The Township’s revised ordinance states that special use permits would be required for Special Equestrian Events, and Equestrian Events could be subject to additional restrictions, presumably through the Township’s Zoning Hearing Board. The ordinance appears to require farms to apply to the Zoning Hearing Board for approval prior to staging an event.
The revised ordinance includes regulations about manure management; however the State already regulates this and has specific guidelines for agricultural operations. The Township seems to have gone to great lengths to specify as new what has been settled law in Pennsylvania since 2005.
But besides the redundant manure management regulations, the Township has included restrictions on the size, height and location of riding arenas. Again, since the Supreme Court has already established that horse farms are agricultural operations, and since it has ruled against other townships’ attempts to limit or restrict buildings on horse farms, it seems this part of the revised ordinance violates Pennsylvania’s ACRE law.
What Does This Accomplish?
Supervisor Chair Janie Baird said that she had no comment on the revised ordinance, but Township residents had plenty to say. In a recent Board of Supervisors meeting, Laura Shannon asked the supervisors what they were trying to accomplish with the equestrian ordinance. She is still baffled by the Township’s attempts to fix something that she believes is not broken. “One could ask why Newlin Township needs a horse specific ordinance altogether,” she wrote in an email to the Attorney General. “The Township has every right and responsibility to protect property owners from certain nuisances. Perhaps they should go back to the drawing board, define those ‘nuisances’ that the existing ordinance does not address sufficiently and revise the Ordinance accordingly and equitably without discriminating against horse farms.”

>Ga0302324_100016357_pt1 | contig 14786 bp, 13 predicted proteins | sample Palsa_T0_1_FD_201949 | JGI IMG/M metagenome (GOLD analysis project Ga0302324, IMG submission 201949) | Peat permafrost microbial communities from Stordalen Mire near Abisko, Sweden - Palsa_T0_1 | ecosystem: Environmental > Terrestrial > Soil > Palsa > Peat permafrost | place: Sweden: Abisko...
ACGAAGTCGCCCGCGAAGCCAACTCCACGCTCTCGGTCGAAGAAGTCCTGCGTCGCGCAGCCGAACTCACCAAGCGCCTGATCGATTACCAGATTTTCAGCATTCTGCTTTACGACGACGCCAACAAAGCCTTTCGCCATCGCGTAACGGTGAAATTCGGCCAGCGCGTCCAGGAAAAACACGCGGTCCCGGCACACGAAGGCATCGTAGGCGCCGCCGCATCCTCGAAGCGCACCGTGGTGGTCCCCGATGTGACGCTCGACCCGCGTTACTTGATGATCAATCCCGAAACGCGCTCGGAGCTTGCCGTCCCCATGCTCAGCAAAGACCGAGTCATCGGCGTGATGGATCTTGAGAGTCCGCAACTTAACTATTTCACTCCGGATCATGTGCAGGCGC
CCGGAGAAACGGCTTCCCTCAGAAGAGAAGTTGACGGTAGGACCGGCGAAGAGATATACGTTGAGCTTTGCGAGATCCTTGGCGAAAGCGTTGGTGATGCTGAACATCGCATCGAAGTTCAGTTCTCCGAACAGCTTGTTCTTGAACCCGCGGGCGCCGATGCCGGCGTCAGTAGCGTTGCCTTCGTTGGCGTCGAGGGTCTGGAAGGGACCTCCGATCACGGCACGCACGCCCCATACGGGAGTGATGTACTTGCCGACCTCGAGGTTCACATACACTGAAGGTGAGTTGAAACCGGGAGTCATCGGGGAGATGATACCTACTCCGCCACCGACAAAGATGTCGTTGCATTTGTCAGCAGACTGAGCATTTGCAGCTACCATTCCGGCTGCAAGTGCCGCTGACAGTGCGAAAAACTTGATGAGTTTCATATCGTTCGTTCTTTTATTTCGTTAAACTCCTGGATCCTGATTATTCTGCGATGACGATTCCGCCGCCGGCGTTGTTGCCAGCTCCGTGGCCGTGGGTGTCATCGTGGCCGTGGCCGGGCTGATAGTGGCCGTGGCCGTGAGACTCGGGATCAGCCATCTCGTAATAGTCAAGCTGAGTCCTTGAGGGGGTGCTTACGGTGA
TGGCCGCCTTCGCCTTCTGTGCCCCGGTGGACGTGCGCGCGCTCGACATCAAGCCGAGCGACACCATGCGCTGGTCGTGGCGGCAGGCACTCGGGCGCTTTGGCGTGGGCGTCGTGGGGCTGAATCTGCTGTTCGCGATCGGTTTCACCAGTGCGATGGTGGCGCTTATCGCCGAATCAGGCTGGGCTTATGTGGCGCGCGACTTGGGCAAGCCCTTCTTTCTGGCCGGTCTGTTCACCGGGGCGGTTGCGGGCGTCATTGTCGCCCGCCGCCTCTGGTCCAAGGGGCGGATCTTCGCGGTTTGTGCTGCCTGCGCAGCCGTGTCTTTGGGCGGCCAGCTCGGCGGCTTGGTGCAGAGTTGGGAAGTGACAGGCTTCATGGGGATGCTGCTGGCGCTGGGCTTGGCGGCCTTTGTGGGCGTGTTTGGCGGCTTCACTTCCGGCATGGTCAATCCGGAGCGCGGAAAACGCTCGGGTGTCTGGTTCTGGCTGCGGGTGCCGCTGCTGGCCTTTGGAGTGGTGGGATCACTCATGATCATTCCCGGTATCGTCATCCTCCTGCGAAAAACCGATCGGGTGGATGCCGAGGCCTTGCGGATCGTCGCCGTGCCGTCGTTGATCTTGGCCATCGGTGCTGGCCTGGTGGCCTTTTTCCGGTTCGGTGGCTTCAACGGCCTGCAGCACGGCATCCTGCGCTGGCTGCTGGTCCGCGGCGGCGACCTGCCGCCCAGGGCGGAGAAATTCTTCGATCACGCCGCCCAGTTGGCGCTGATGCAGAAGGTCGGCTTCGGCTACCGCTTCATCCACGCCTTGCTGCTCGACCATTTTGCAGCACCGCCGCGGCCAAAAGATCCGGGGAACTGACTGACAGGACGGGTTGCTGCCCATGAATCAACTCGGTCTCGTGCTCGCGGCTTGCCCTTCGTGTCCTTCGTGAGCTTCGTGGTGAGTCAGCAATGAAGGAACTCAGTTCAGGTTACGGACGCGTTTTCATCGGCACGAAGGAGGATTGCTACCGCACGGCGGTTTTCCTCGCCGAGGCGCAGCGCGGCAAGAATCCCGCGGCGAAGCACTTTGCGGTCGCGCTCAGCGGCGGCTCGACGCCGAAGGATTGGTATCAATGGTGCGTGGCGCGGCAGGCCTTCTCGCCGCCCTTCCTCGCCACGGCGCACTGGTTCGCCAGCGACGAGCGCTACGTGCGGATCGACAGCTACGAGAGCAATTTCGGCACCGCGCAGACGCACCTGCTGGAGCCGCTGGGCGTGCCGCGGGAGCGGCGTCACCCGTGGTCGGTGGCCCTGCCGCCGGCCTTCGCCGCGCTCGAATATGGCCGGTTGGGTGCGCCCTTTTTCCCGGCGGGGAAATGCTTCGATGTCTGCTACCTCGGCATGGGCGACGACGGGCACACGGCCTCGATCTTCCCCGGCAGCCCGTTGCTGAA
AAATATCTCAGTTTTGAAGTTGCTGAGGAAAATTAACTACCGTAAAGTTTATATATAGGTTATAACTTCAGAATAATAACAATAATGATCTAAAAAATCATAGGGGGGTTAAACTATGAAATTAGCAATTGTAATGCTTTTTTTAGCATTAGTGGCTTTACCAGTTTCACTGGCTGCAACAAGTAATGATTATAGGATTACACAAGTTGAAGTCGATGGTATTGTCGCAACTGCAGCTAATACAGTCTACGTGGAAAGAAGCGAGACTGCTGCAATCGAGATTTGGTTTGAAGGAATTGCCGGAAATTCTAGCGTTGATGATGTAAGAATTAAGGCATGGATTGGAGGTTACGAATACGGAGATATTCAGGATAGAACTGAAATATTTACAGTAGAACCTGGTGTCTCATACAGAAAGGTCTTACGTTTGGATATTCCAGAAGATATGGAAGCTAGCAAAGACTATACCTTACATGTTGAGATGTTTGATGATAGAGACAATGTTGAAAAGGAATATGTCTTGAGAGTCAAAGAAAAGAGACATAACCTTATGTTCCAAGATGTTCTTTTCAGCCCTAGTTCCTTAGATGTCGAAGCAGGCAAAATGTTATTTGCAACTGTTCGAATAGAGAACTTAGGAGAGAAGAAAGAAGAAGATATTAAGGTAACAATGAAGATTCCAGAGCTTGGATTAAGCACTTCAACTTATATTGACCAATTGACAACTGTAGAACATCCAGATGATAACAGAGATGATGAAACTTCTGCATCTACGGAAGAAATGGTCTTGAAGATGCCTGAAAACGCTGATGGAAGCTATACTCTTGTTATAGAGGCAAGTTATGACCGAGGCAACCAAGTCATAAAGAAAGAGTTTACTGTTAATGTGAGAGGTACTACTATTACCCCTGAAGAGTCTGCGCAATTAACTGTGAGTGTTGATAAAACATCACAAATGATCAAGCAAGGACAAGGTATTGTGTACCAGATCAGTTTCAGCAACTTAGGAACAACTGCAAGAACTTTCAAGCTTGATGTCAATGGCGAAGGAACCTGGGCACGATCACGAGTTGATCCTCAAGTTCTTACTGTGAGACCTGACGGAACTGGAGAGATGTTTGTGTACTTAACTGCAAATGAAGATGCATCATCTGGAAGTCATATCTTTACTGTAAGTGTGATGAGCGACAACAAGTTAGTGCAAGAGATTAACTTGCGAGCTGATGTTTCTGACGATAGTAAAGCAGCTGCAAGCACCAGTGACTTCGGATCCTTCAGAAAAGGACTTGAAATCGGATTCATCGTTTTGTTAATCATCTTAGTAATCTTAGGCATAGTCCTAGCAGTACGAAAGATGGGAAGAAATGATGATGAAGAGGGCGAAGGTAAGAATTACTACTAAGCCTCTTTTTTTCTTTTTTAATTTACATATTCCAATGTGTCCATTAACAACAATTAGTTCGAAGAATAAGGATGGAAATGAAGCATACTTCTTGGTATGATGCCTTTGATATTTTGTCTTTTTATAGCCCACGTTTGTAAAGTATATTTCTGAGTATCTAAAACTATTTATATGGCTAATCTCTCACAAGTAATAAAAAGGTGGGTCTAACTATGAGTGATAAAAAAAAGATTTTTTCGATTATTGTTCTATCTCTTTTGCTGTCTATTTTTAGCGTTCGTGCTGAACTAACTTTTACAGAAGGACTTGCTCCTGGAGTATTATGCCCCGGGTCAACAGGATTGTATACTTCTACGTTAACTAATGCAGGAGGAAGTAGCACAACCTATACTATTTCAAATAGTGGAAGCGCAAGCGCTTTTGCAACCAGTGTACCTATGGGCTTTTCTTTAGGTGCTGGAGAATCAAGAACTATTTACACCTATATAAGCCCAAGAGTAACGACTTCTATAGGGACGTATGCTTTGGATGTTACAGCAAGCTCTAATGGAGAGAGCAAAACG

She says that the Township Supervisors seem to be oblivious to the way horse farms operate. “Township Supervisors have demonstrated an incomprehensible lack of understanding or interest in what it is that horse farmers need in order to exist and prosper. They have, in fact, pursued a course that appears to be the direct opposite of what they claim to be concerned with. They have been asked repeatedly what problems they are trying to prevent or deal with relative to horse farms and they have NOT ONCE given a coherent answer.”
Others have noted that the Supervisors have stated that they’re trying to protect the land, but there are other large animal operations in the Township that the Supervisors have ignored, such as cattle farms.
Shannon and other members of the Concerned Citizens of Newlin Township are angry that the original ordinance took effect and several farm owners had to pay $1500 to obtain special exceptions so they could continue to operate. And, they say, the Township is wasting money on outside attorneys that have been hired to defend and rewrite an unnecessary ordinance.
A Small Township, Big Conflicts
There are about 1,300 residents of Newlin Township, according to the 2010 census. The Township occupies just 12 square miles. But the conflict between horse farms and the Township Supervisors seems far larger. The farms targeted by the ordinance are asking why they are being regulated when dairy farms are not. They are asking how the original ordinance and the revised ordinance solve what was originally a complaint about traffic. They are asking how this ordinance achieves the Township’s goal of protecting open space. A collision between the ordinance and Pennsylvania’s established agricultural laws seems inevitable, and it could be expensive.